Delicate Flowers

McCain. Wright. Wrong. Obama. Race. Clinton. It’™s hard to understand America’™s legacy media anymore – or more particularly – their motivation. When a story of deceit and government manipulation gets buried, at the expense of piquing our more prurient interests, there’™s something inherently wrong with the fourth estate.

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Glenn Greenwald has recently covered two stories that, on the surface, have no commonality. Scratch below the surface layer, though, and there is much to consider.

Yesterday, Greenwald wrote about the amazing, disappearing military analysts. While this story should have been capturing headlines for the past week, it’™s been virtually relegated to the legacy media slug file of unimportant (or embarrassing) reports on the symbiotic relationship between the fourth and first estates. Every single one of the complicit news networks have studiously avoided covering the story, for reasons that are fairly clear: they (the network bosses) are really the centerpiece of the story. The airwaves were abused by the Bush administration like a bad dog, yet the narrative dies from benign neglect by those who were used and abused.

Does this sound familiar? It should. You can read stories in your daily paper every day about abused spouses who dropped charges against the one they thought loved them. And then a week later, you can pick up the same paper and read about the abuser being hauled in again after a particularly raucous alcohol-fueled Saturday night.

Greenwald hits the nail on the head:

‘¦The military analyst story is far more about the corruption of our establishment media outlets than it is about Pentagon improprieties (though both are implicated). That’™s why protests and demands for information of the kind sent by Rep. Rosa DeLauro are being directed to network executives. As Rep. DeLauro pointed out, these networks served as an outlet for ‘œa domestic propaganda program.’ It is hard to imagine an accusation against their integrity and core function more serious than that’¦

Here’™s where I depart from Glenn – because yes, yes it is very easy to imagine an accusation against their core function that’™s more serious than the military analyst kerfluffle. In that particular instance, they’™re merely burying the story. With the Jeremiah Wright story, however, the media is going for the most base, racist angle in a white hot political contest. It’™s almost as if the boyz on the buz have decided that they’™ve given Barack Obama enough of a free ride, and now it’™s time to tear down the strawman that they’™ve so carefully constructed over the past six months.

From Greenwald:

‘¦So it isn’™t as though we really have anything else to talk about besides Jeremiah Wright. There are some countries in the world ‘” probably most ‘” which have so many big problems that they could ill-afford to devote much time and energy to a matter of this sort. Thankfully, the United States isn’™t one of them. I believe it’™s critical that we keep that in mind as we discuss him for the next seven months’¦

Obviously, Glenn is engaging in a bit of snark. But his point is valid, particularly juxtaposed against what arguably should be one of the biggest stories of the 2008 election: the co-opting of the fourth estate by the Republican Party.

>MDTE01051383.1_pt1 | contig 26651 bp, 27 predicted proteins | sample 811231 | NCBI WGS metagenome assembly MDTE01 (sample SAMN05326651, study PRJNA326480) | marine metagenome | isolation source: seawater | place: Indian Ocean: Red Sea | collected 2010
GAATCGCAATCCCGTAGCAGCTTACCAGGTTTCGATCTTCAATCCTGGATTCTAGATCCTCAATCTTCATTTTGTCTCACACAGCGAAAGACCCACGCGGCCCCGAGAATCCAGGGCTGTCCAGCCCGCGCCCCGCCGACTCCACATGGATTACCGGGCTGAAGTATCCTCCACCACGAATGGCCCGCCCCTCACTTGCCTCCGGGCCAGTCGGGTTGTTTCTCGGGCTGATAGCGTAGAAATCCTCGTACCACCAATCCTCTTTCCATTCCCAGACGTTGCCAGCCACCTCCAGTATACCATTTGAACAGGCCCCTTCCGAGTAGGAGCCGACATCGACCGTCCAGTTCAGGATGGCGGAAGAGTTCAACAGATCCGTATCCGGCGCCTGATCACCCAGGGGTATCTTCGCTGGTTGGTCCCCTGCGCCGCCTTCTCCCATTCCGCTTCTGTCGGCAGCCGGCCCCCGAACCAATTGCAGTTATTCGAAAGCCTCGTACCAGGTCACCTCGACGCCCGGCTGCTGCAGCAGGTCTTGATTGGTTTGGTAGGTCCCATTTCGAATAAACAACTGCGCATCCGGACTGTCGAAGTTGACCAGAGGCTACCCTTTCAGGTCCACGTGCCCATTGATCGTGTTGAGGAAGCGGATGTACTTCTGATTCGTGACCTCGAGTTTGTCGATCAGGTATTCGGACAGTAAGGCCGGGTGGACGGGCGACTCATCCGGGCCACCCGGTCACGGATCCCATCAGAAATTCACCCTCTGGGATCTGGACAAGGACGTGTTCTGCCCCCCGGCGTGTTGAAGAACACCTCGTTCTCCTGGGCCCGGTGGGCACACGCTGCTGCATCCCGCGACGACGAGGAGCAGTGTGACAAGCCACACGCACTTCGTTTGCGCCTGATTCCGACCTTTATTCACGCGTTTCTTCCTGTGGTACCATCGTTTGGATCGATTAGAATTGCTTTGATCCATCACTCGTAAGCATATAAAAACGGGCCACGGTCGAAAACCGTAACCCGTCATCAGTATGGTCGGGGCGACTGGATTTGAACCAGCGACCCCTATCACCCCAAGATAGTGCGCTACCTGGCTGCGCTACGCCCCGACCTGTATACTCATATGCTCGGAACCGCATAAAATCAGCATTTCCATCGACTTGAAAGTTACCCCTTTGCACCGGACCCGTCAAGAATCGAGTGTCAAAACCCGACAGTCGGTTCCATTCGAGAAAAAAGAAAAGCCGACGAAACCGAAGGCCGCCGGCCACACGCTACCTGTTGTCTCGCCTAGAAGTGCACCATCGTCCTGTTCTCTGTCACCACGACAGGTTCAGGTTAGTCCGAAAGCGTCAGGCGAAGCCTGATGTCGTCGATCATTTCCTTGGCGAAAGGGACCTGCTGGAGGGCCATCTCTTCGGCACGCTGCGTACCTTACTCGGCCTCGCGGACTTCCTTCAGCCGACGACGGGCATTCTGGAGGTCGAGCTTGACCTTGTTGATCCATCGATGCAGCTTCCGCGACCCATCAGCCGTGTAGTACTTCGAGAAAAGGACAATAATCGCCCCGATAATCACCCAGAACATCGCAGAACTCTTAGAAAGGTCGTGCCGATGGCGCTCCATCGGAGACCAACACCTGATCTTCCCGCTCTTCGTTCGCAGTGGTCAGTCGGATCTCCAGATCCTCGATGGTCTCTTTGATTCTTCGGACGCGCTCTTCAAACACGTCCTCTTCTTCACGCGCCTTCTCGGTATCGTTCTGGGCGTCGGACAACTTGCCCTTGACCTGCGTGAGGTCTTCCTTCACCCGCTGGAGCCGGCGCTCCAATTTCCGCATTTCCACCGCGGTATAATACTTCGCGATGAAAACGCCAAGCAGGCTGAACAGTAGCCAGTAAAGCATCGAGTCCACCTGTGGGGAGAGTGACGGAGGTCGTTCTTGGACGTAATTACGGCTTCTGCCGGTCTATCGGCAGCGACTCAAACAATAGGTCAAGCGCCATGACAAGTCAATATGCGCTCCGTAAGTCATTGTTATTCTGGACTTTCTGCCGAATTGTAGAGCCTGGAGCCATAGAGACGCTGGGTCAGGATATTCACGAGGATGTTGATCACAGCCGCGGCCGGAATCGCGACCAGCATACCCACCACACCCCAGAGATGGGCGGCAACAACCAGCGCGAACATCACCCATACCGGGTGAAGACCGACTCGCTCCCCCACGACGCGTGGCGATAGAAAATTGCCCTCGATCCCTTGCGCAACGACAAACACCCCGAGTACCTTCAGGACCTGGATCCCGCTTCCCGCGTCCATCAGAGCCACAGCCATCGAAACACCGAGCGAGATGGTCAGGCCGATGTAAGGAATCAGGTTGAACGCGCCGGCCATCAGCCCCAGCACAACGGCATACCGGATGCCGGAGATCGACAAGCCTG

Bear in mind: I’™m not just talking about Barack Obama’™s problem with the Rev. Wright or military analyst stories. I’™m talking about the fourth estate ‘œtaking a BBQ‘ with the McCain campaign. I’™m talking about the McCain campaign receiving a total and complete pass on Alzheimer’™s moments for the presumptive GOP nominee. I’™m talking about the media lovefest with a ‘œstraight shooter’, and the high school newspaper heather-ish treatment of both Democratic Party candidates. I’™m talking about the media portrayal of Hillary Clinton as a shrewish, calculating bitch (not that there’™s anything wrong with that, at least in politics), and the clutching of journalistic pearls when Barack Obama is characterized as an elitist, effete snob.

I’™m talking about your brain, and how you process the inputs that you receive through the TV tube, and through the ‘œtubes’ of the internet. It doesn’™t matter who you support. I’™m willing to venture that most people who visit ASZ have never taken the time to explore exactly where the candidates land on the issues that are important to any of us. The vast majority of people are working off of gut instinct, rather than bold-faced positions and fact.

We should all be incredibly tired of the extended presidential campaign season. Hell, it started nearly two years ago. It would make sense that all of us who support a particular candidate at least know (or have a rough idea) of where our chosen candidate stands.

Nah.

It all comes back to Presidential Idol. That’™s all that matters. PI pulls in the ratings, and that’™s about all that anyone in a position of authority at any of the news networks cares about. Issues? They don’™t need no stinkin’™ issues, particularly when they have so many irrelevant incidents to spark our collective outrage and/or prurient interest. And the networks then feed into what they know we want: an echo chamber for our preconceived notions and thoughts.

Glenn Greenwald gives us food for thought: a very important report on the propagandizing of the situation in Iraq is buried, while a tabloid-style story of faux outrage takes center stage.

I used to think we could do better. I guess that’™s no more than the eternal optimist in me.

Tuesday, April 29th, 2008 by Richard Blair |

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